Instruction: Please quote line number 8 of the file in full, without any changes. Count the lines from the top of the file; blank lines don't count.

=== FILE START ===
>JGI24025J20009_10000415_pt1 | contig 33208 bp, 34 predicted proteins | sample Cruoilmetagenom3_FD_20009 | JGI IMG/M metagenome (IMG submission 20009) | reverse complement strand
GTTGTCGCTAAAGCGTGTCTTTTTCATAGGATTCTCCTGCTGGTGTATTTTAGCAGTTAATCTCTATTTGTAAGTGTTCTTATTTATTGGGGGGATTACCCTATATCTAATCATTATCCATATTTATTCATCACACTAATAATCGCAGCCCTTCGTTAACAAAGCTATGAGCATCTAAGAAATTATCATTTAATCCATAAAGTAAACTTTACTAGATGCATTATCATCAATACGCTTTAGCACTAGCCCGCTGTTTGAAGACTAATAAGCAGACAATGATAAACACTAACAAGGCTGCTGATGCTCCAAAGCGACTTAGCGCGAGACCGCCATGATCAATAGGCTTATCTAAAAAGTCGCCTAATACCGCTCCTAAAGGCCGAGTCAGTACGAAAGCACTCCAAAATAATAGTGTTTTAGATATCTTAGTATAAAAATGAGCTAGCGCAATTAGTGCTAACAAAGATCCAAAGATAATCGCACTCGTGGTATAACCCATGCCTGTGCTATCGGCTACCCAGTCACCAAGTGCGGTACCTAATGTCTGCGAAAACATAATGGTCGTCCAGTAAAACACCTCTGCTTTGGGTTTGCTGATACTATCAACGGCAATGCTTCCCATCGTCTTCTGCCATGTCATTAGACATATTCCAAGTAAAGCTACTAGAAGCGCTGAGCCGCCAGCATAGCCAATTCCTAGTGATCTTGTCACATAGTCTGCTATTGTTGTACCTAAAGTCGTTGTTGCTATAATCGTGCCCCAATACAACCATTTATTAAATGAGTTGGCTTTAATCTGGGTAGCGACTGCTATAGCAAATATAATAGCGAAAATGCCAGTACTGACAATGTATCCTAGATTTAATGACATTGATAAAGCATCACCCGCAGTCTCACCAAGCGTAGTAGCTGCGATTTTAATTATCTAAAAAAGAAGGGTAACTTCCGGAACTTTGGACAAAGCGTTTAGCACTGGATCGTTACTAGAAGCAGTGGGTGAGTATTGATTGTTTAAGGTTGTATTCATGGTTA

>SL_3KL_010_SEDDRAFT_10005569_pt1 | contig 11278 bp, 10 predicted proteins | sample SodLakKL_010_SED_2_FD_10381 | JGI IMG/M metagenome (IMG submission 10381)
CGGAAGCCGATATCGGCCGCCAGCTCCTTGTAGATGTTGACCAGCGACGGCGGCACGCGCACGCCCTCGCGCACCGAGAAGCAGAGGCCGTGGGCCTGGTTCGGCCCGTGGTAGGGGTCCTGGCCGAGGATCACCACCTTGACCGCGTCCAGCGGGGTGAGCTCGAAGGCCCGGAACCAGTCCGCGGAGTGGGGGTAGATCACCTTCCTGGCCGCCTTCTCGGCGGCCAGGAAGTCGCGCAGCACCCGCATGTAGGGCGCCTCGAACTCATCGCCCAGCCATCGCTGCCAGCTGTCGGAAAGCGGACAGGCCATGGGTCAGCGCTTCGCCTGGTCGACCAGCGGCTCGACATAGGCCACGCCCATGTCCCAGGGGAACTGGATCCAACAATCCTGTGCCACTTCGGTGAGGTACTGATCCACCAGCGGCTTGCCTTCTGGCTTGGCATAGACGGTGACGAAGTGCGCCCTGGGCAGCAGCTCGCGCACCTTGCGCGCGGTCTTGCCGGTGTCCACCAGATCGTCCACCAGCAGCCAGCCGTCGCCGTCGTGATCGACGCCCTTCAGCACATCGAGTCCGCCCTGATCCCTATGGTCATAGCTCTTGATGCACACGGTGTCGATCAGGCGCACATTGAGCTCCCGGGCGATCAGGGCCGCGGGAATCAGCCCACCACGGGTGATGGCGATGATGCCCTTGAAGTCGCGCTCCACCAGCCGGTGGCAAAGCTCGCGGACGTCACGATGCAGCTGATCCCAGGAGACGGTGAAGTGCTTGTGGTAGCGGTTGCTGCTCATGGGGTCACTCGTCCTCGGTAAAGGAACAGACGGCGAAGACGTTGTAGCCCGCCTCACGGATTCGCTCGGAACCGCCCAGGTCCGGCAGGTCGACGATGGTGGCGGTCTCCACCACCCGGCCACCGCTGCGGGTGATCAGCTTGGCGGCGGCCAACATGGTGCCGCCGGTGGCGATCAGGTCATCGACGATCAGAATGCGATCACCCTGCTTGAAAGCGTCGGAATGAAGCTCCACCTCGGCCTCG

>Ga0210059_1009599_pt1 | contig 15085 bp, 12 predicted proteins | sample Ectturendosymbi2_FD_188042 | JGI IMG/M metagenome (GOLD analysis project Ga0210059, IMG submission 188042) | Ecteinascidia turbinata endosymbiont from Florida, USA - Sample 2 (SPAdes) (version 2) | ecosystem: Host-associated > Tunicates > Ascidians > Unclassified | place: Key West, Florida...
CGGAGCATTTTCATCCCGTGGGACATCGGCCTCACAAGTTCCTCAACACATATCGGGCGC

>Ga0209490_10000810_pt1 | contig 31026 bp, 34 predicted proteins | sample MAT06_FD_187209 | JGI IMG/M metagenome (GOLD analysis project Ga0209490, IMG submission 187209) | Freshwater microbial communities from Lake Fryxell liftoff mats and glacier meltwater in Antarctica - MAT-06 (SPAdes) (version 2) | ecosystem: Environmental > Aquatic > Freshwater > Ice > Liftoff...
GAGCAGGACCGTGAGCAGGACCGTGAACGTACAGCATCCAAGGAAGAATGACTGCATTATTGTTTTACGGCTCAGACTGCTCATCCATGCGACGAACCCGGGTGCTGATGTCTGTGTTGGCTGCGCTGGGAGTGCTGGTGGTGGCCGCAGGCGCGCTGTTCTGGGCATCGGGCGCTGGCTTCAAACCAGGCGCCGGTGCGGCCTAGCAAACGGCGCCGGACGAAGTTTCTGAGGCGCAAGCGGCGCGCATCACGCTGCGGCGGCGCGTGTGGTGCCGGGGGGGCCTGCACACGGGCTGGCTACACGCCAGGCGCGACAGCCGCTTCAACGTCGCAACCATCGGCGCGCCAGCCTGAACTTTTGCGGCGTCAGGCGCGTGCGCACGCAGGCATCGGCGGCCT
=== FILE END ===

GAGCAGGACCGTGAGCAGGACCGTGAACGTACAGCATCCAAGGAAGAATGACTGCATTATTGTTTTACGGCTCAGACTGCTCATCCATGCGACGAACCCGGGTGCTGATGTCTGTGTTGGCTGCGCTGGGAGTGCTGGTGGTGGCCGCAGGCGCGCTGTTCTGGGCATCGGGCGCTGGCTTCAAACCAGGCGCCGGTGCGGCCTAGCAAACGGCGCCGGACGAAGTTTCTGAGGCGCAAGCGGCGCGCATCACGCTGCGGCGGCGCGTGTGGTGCCGGGGGGGCCTGCACACGGGCTGGCTACACGCCAGGCGCGACAGCCGCTTCAACGTCGCAACCATCGGCGCGCCAGCCTGAACTTTTGCGGCGTCAGGCGCGTGCGCACGCAGGCATCGGCGGCCT